Ansel Adams was born February 20, 1902. He is “the” icon of American landscape photography. Trained as a concert pianist, his love of photography and time spent in Yosemite National Park led him to a career change.
1936 was a turning point in his life. That summer, Adams worked past the point of exhaustion preparing for a one-person photography exhibit at the request of Alfred Stieglitz, curator of “An American Place” gallery in New York. Stieglitz was the most highly respected photographer of his day and Adams was still largely unknown. Partly due to the importance of the show, and partly because Patsy English, his darkroom assistant, pushed him to higher levels of excellence in his prints than he had ever achieved before, Adams produced what many consider to be the best set of prints of his life. Immersed in the project, they would sometimes work for days without sleep. Physically worn out at the conclusion of the project, Adams had a nervous breakdown.
Time spent in his beloved Yosemite brought emotional and physical healing. As he emerged from the breakdown months later, he wrote the letter below to his closest friend, Cedric Wright. It is now considered a classic and the final paragraph is quoted in a host of photo books and on dozens of web sites. The exhibit at the Stieglitz gallery was a huge success and Adams went on to become one of the most famous landscape photographers of the 20th Century.
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Letter from Ansel Adams to Cedric Wright, June 10, 1937:
A strange thing happened to me today. I saw a big thundercloud move down over Half Dome, and it was so big and clear and brilliant that it made me see many things that were drifting around inside of me; things that relate to those who are loved and those who are real friends.
For the first time I know what love is; what friends are; and what art should be.
Love is a seeking for a way of life; the way that cannot be followed alone; the resonance of all spiritual and physical things. Children are not only of flesh and blood — children may be ideas, thoughts, emotions. The person of the one who is loved is a form composed of a myriad mirrors reflecting and illuminating the powers and thoughts and the emotions that are within you, and flashing another kind of light from within. No words or deeds may encompass it.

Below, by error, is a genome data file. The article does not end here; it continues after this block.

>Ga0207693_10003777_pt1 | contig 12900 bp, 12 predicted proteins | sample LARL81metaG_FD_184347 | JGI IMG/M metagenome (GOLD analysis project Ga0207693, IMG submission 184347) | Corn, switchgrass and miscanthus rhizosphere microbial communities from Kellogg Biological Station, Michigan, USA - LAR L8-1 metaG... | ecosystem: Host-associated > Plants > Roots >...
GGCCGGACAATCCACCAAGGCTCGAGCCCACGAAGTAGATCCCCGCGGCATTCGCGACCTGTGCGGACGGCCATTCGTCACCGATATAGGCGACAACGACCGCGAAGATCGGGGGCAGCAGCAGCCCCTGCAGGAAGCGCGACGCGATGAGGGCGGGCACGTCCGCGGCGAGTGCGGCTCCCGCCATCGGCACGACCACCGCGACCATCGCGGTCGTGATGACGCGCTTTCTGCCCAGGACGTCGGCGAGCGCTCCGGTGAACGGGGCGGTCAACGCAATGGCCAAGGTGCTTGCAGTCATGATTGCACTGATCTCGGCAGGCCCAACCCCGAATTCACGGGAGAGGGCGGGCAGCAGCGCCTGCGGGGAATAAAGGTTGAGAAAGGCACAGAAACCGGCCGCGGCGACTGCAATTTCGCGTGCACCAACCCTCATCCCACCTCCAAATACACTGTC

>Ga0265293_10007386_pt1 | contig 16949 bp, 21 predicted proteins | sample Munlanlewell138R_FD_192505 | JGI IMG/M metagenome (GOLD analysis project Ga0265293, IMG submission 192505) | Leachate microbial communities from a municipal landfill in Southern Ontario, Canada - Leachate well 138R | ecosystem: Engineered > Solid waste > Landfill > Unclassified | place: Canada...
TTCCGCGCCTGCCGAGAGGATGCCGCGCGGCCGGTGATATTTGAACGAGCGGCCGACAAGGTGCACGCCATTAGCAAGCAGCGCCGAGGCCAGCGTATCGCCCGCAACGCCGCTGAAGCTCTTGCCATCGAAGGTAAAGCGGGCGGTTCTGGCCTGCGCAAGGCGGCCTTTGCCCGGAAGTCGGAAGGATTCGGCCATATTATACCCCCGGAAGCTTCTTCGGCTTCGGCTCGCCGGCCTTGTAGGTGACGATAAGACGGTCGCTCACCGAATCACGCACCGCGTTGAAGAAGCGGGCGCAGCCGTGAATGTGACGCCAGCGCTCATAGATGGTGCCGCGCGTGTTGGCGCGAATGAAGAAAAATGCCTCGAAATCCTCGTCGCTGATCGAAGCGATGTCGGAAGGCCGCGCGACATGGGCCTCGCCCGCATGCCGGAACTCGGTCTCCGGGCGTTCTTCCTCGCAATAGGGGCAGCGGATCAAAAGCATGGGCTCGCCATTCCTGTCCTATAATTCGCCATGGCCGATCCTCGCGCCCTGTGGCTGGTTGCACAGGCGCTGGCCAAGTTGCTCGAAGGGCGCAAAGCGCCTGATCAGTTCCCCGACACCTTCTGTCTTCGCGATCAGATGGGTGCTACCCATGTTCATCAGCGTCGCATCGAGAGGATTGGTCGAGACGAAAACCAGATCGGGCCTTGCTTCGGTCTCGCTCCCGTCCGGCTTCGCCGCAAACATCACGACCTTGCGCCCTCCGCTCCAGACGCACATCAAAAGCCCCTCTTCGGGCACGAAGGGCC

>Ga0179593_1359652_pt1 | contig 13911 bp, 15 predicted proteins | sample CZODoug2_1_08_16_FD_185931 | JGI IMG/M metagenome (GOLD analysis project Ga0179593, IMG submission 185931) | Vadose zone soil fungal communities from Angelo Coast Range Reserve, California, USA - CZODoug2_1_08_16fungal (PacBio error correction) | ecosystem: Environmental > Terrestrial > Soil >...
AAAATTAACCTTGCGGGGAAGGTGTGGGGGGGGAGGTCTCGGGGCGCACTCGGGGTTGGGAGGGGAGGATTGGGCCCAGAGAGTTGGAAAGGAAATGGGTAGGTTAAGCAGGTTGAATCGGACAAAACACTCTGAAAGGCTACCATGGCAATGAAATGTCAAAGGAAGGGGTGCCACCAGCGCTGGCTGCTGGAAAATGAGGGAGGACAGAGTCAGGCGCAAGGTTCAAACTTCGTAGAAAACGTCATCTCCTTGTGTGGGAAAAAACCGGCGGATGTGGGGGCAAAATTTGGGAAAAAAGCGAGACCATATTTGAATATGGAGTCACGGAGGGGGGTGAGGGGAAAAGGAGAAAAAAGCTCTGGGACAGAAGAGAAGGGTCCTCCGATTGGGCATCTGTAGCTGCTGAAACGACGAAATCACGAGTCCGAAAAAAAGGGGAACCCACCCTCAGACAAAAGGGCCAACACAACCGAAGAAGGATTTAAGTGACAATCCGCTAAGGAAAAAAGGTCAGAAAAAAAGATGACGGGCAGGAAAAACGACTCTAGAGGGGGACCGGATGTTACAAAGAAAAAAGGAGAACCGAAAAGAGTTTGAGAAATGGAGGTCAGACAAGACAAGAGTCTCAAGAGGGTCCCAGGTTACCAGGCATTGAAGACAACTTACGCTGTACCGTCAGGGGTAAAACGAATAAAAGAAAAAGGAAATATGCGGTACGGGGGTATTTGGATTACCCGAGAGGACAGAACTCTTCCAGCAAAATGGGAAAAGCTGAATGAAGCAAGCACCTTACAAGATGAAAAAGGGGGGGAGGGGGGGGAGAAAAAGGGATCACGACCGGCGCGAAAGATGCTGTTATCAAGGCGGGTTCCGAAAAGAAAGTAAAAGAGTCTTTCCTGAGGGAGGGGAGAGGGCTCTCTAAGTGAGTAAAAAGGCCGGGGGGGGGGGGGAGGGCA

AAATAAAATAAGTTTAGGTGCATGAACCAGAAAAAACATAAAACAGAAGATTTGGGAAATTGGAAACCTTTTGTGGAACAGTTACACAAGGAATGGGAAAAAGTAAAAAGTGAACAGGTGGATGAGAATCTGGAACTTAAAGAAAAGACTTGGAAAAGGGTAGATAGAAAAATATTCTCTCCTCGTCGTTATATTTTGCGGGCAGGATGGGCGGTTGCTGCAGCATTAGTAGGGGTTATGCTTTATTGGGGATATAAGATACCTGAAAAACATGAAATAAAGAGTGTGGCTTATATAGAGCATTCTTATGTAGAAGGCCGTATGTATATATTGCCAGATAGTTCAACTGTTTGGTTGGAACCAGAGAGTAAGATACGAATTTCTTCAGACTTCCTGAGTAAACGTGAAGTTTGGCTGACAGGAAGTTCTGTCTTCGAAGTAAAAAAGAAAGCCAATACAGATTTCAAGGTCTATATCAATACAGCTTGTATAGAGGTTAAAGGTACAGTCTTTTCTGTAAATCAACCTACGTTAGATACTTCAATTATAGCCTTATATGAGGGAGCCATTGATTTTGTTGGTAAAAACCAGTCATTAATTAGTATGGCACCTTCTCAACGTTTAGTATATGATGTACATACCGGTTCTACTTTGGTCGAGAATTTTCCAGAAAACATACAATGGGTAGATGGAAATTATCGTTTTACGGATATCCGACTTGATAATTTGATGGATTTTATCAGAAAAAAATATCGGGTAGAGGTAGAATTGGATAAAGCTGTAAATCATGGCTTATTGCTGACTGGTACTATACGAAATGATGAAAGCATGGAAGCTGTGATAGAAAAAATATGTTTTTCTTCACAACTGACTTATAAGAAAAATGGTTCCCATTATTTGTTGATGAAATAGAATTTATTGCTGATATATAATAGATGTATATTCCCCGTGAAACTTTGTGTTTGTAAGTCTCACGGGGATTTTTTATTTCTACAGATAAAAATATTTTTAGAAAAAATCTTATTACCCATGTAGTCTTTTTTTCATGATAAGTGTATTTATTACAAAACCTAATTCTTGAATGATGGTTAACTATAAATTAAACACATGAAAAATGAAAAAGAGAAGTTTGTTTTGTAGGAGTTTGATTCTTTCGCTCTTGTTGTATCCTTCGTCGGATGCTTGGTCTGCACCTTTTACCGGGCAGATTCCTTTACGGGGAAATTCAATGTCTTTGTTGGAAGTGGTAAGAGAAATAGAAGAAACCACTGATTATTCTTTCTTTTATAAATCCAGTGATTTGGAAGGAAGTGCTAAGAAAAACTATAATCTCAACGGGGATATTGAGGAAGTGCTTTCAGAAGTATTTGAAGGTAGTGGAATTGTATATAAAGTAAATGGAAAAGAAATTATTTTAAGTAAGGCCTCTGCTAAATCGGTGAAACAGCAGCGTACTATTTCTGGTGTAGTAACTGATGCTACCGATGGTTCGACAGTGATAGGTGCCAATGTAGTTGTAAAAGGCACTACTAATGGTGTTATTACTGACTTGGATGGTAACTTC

Friendship is another form of love — more passive perhaps, but full of the transmitting and acceptances of things like thunderclouds and grass and the clean granite of reality.
Art is both love and friendship and understanding: the desire to give. It is not charity, which is the giving of things. It is more than kindness, which is the giving of self. It is both the taking and giving of beauty, the turning out to the light of the inner folds of the awareness of the spirit. It is a recreation on another plane of the realities of the world; the tragic and wonderful realities of earth and men, and of all the interrelations of these.
Monolith, The Face of Half Dome, Yosemite National Park, 1927, by Ansel Adams. This photo was a major turning point in Adams conception of his own photography, and a validation of his decision to switch from concert pianist to professional photographer.
Originally posted Feb. 20, 2014. Revised and re-posted Feb. 20, 2020.
PBS: Ansel Adams. A synopsis of Adams’ life with an edited version of the letter to Cedric Wright.
Ansel Adams: A Documentary Film. Information about Ric Burn’s film with a link to to a transcript of the film. You can also read the transcript here.
Buy Ansel Adams: A Documentary Film, the classic film for PBS American Experience by Ric Burns.
A brief biography of Adams’ life at the Yosemite National Park web site.
Ansel Adams Gallery. Buy posters and reproductions of Adams’ work, modern replicas ($129), and vintage, rare originals that were printed by Adams (these cost thousands of dollars). You can also get “Yosemite Special Edition Photographs” that are individually hand printed by Alan Ross from Adams’ original negatives ($325). The gallery also sells works by other photographers.
Video: Ansel Adams Printing in the Darkroom
Contrast in the Photography of Ansel Adams